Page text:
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Japan Inc. scrambles to find female directors

Lack of internal candidates forces companies to look outside for talent

From left, Yuko Makino of Otsuka Holdings; Teiko Kudo, nominated to the Toyota board; and Noriko Tojo, also from Otsuka

TOKYO -- Four out of five listed companies in Japan have no women on their boards of directors. This puts the country in company with Saudi Arabia, South Korea and the United Arab Emirates as one of the worst when it comes to diversity.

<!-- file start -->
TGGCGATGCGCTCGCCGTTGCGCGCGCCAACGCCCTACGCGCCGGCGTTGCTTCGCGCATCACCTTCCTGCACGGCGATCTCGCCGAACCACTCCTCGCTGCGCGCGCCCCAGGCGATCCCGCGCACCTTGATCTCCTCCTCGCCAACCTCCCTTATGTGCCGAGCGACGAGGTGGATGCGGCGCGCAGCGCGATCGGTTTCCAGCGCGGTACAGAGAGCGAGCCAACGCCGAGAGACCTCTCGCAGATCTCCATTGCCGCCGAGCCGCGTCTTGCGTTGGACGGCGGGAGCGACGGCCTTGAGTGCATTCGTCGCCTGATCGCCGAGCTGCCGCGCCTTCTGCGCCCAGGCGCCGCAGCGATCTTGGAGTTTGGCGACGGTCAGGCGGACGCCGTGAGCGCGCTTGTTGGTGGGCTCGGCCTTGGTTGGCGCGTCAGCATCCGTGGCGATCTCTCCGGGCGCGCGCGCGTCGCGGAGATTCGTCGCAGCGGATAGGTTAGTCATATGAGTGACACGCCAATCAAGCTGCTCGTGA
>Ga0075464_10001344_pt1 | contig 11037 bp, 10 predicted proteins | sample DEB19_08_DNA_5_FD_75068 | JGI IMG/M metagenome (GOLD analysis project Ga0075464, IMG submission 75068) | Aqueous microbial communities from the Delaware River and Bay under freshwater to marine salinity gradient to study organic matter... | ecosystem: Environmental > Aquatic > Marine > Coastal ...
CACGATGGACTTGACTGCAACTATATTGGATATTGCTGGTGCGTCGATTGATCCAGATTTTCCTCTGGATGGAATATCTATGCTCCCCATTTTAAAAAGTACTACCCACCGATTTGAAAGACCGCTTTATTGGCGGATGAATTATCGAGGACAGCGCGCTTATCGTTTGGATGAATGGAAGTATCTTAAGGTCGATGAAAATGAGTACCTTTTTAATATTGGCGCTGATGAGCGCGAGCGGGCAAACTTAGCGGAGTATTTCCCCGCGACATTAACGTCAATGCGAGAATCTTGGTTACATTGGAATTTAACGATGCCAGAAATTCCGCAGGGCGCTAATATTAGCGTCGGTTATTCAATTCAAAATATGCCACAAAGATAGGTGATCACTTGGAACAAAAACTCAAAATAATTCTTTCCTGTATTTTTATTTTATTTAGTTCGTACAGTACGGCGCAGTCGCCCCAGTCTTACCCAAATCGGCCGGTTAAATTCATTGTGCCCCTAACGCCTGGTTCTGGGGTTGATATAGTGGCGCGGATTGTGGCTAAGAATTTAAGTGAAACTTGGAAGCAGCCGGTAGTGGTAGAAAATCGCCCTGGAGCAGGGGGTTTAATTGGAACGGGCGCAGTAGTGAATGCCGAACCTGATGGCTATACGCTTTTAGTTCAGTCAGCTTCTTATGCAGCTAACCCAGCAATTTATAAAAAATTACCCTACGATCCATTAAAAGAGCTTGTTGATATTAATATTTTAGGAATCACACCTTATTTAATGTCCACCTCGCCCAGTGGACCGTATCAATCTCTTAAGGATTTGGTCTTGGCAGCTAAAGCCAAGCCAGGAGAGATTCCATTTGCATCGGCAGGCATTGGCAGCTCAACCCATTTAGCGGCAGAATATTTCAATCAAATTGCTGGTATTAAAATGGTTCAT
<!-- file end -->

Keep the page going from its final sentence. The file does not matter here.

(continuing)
Granted, Japan Inc. is increasingly willing to place women in high positions, motivated by pressure from the Shinzo Abe government and studies indicating that companies with more women perform better. But businesses are running into another problem: They have few internal candidates, having long failed to elevate female employees into senior management, and having done little to fix the country's historically wide gender gap in promotions and pay.

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